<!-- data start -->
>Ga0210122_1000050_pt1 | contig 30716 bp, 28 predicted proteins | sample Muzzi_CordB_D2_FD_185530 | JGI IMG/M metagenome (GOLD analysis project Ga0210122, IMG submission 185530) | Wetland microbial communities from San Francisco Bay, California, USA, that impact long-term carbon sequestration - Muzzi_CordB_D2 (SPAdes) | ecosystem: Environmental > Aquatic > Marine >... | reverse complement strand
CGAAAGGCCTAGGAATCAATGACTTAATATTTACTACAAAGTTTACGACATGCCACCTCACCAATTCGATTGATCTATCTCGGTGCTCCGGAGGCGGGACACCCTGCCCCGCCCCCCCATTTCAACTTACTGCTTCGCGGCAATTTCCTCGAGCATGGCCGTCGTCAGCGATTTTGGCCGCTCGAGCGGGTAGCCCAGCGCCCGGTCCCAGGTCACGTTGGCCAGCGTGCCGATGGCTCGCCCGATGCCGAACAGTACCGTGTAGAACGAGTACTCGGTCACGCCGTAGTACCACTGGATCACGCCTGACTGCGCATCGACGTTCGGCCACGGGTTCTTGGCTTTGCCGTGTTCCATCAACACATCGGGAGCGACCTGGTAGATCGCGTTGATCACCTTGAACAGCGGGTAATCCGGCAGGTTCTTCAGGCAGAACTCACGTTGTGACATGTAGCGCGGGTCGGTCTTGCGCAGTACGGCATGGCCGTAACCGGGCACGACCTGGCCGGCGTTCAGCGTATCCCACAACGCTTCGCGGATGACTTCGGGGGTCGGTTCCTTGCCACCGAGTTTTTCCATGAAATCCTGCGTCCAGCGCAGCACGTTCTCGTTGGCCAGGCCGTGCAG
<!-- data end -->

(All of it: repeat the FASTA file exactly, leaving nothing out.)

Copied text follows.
>Ga0210122_1000050_pt1 | contig 30716 bp, 28 predicted proteins | sample Muzzi_CordB_D2_FD_185530 | JGI IMG/M metagenome (GOLD analysis project Ga0210122, IMG submission 185530) | Wetland microbial communities from San Francisco Bay, California, USA, that impact long-term carbon sequestration - Muzzi_CordB_D2 (SPAdes) | ecosystem: Environmental > Aquatic > Marine >... | reverse complement strand
CGAAAGGCCTAGGAATCAATGACTTAATATTTACTACAAAGTTTACGACATGCCACCTCACCAATTCGATTGATCTATCTCGGTGCTCCGGAGGCGGGACACCCTGCCCCGCCCCCCCATTTCAACTTACTGCTTCGCGGCAATTTCCTCGAGCATGGCCGTCGTCAGCGATTTTGGCCGCTCGAGCGGGTAGCCCAGCGCCCGGTCCCAGGTCACGTTGGCCAGCGTGCCGATGGCTCGCCCGATGCCGAACAGTACCGTGTAGAACGAGTACTCGGTCACGCCGTAGTACCACTGGATCACGCCTGACTGCGCATCGACGTTCGGCCACGGGTTCTTGGCTTTGCCGTGTTCCATCAACACATCGGGAGCGACCTGGTAGATCGCGTTGATCACCTTGAACAGCGGGTAATCCGGCAGGTTCTTCAGGCAGAACTCACGTTGTGACATGTAGCGCGGGTCGGTCTTGCGCAGTACGGCATGGCCGTAACCGGGCACGACCTGGCCGGCGTTCAGCGTATCCCACAACGCTTCGCGGATGACTTCGGGGGTCGGTTCCTTGCCACCGAGTTTTTCCATGAAATCCTGCGTCCAGCGCAGCACGTTCTCGTTGGCCAGGCCGTGCAG